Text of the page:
New visions and developments such as this are viable thanks to the emergence of the Internet of Things (IoTs), where digitised objects are able to ‘communicate’ with each other, sharing information across different sectors within the network. The inanimate things themselves even form a community where they collaborate, collect and share content in order to enhance interconnectedness in the physical world.

More importantly, this connected network increasingly powers the sustainable development of communities. A recent study found that 84% of the 640 IoT projects analysed showed great potential for achieving the 17 Sustainability Development Goals set out by the United Nations. IoT plays a unique part in supporting sustainable community development in fields such as ecology, Earth systems and green engineering, by utilising paradigms like water management, soil moisture detection, and energy efficient IoT lighting systems. These IoT paradigms have also proved to be beneficial in supporting socially meaningful implementation, especially in developing countries. Some examples include a weather warning system in the Indian Ocean, animal tracking in Africa, and sensor-enabled water pumps for villagers in Rwanda and Kenya.

As technology moves forward, it is projected that the IoT will go beyond sensor-based technology like temperature sensing, electrical power and heating measurement. Slowly and steadily, artificial intelligence and flexible self-organising systems will enable optimised and decentralised control at not only the building scale, but also the neighbourhood communities’ scale. As a result, the structure and operation of our physical communities could be organically transformed, while becoming more digitised and tech-integrated.

Hybrid New World

Back in 2018, our sister company UNSense started to explore the potential of technology as a design tool in order to improve the built environment. In particular, the 100 Homes Project, which is a part of the Brainport Smart District (BSD) masterplan, hopes to create an ‘Personal Data Platform’ where data-driven housing and services will be developed to improve the physical, mental and social health of the residents. It is also a ‘Living Lab’ where a neighbourhood of 100 households take ownership of their own data, while benefiting from cost savings through technology.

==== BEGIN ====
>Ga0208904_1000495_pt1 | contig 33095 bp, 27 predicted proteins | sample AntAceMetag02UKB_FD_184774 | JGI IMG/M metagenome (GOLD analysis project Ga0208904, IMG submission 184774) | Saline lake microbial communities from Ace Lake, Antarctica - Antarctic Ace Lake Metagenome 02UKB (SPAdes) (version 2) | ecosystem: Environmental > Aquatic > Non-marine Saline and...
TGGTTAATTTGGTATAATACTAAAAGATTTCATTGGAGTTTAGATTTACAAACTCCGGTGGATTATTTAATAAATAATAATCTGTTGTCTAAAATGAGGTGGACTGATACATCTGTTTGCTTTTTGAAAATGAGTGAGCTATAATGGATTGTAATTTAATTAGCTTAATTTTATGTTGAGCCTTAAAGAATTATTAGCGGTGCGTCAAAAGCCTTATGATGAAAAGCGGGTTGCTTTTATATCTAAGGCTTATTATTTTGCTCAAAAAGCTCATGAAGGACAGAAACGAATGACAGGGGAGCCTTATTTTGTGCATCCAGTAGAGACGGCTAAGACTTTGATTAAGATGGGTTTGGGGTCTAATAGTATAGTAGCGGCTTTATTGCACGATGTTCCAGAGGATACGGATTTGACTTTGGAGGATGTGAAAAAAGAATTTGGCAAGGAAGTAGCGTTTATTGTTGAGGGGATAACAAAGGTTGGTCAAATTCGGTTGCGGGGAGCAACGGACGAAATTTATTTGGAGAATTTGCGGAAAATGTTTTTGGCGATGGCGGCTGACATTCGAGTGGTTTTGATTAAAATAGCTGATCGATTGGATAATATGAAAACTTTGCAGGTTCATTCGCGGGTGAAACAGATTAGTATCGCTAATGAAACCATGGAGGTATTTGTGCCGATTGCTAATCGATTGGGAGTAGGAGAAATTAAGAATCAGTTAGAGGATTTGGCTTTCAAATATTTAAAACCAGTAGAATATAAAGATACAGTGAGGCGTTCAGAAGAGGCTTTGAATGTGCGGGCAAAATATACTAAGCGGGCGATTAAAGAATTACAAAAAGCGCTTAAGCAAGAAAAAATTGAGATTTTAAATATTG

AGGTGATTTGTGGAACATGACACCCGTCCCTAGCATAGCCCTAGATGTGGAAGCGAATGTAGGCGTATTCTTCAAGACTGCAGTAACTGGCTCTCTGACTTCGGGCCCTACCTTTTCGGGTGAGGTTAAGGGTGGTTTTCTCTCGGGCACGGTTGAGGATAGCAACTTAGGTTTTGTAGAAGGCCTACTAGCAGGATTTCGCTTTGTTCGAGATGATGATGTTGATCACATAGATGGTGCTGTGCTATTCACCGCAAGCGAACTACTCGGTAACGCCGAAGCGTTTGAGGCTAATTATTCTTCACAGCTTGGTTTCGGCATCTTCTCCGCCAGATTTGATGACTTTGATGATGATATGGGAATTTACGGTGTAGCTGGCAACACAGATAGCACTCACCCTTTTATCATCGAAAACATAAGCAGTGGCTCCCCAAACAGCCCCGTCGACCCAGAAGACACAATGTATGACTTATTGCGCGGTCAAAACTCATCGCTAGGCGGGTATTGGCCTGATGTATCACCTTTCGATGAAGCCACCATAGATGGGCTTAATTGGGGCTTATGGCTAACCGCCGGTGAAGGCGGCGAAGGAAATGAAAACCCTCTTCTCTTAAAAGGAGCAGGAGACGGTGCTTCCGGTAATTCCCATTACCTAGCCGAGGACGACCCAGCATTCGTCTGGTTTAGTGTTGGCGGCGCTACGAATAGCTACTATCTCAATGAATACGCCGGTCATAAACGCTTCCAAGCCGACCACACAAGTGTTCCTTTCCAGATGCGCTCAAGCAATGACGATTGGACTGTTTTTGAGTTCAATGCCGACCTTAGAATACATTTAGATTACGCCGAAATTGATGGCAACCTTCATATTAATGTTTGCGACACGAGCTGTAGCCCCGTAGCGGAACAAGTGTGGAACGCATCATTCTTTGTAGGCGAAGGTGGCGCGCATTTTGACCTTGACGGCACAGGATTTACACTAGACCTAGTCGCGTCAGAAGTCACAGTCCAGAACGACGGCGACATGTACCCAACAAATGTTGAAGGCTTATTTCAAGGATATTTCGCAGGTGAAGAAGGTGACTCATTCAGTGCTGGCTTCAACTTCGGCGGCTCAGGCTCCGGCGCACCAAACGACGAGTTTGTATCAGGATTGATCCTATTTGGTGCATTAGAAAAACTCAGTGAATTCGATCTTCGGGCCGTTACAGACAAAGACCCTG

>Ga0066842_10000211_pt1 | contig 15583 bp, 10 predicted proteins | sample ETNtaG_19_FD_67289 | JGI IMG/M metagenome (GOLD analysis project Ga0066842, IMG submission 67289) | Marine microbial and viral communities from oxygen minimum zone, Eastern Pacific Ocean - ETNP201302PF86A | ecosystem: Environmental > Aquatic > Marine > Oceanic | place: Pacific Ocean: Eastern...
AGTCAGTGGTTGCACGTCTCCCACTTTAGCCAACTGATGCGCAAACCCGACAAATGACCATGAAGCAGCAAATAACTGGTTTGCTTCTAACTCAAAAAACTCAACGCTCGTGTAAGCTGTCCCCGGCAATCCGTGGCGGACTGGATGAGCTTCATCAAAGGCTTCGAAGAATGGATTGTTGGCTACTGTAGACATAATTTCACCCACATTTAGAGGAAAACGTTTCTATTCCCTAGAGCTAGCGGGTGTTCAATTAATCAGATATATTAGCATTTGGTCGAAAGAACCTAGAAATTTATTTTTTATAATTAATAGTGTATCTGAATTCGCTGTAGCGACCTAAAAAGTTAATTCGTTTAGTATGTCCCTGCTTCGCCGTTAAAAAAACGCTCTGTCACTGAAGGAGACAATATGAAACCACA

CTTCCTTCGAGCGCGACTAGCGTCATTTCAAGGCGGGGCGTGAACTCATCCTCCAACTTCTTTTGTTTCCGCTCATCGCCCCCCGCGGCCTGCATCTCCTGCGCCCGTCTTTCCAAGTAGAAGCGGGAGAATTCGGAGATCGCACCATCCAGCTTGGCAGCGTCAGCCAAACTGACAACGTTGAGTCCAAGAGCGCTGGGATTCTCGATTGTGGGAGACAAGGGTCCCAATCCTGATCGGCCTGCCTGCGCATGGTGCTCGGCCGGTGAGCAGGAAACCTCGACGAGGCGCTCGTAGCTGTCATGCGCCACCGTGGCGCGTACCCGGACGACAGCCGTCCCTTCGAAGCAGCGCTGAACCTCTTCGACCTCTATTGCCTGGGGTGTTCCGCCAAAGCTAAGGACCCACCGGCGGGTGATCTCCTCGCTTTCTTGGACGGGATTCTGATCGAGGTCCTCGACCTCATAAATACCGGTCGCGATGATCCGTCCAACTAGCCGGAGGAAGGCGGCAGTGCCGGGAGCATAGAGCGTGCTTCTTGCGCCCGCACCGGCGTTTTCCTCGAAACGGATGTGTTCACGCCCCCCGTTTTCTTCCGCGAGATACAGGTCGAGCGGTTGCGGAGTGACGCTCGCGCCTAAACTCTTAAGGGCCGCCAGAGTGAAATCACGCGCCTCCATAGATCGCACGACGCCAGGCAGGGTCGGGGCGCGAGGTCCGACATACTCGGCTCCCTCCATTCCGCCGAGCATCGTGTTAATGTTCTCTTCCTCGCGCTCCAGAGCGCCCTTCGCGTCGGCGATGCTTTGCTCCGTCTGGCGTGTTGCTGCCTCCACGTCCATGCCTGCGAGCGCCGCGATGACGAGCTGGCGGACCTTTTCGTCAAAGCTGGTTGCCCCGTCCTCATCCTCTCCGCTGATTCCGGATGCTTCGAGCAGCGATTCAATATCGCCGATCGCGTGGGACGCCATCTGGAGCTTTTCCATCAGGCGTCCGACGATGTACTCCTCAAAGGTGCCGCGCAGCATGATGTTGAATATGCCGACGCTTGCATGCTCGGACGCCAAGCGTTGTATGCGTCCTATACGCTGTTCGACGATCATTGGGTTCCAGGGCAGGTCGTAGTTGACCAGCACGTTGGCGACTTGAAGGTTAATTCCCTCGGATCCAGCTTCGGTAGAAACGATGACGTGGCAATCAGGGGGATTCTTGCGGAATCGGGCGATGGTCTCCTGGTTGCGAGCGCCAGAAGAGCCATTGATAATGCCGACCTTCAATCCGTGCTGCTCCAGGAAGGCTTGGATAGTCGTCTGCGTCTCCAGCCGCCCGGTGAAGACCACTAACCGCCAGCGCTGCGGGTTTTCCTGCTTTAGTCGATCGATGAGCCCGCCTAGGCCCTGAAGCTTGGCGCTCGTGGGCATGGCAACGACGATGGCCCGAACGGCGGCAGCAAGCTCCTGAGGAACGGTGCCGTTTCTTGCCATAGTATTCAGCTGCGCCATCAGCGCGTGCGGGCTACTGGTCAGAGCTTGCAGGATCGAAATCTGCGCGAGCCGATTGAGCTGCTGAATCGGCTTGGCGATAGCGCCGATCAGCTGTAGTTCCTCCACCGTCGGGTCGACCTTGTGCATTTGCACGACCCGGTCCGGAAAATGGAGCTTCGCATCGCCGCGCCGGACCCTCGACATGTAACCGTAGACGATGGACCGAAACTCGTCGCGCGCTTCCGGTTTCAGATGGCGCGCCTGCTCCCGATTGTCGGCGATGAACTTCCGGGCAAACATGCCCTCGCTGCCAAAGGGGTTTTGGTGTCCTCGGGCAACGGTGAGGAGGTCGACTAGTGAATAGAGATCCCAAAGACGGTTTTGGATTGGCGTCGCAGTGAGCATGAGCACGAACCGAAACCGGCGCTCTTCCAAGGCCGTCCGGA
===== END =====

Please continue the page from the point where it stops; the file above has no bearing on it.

Aiming to be ‘the smartest neighbourhood in the world’, BSD will be a pioneer in community-building practices, with joint energy generation and data management, local food production, future-proof water management, and groundbreaking mobility services.  As such, how we design and build a better future community is inextricably linked to the use of technology.

Another example of activating healthy community with technology can be seen in our recent Bruzzano project, which introduces a new flexible typology of ‘care communities’ using green tech. With the potential to become a testing ground for green technology, it is a decentralised health-themed district that integrates technology in bringing healthcare services closer to the end users and encouraging healthier lifestyles. The technology deployed can set up short and long-term targets and execute, monitor and enhance both the built and green environment. When proven successful, this project could eventually be up-scaled and adapted to cities and other areas in the future.

Wachter observed almost a decade ago that, “the addition of a virtual dimension to the physical space can act as a lever to multiply and diversify human interactions and can contribute to the invention of new social relations and new forms of urbanity.” As we have seen, this new form of social relations is in fact already here. It revolutionises the way we interact with each other, the way we build communities, and ultimately, our idea of what community means to us. Through trials and experimentations, we may yet learn to further harness technology and truly define the future of healthy hybrid communities.

You can read more about our approach to community building and placemaking in our special report here.

Written by Minyi Huang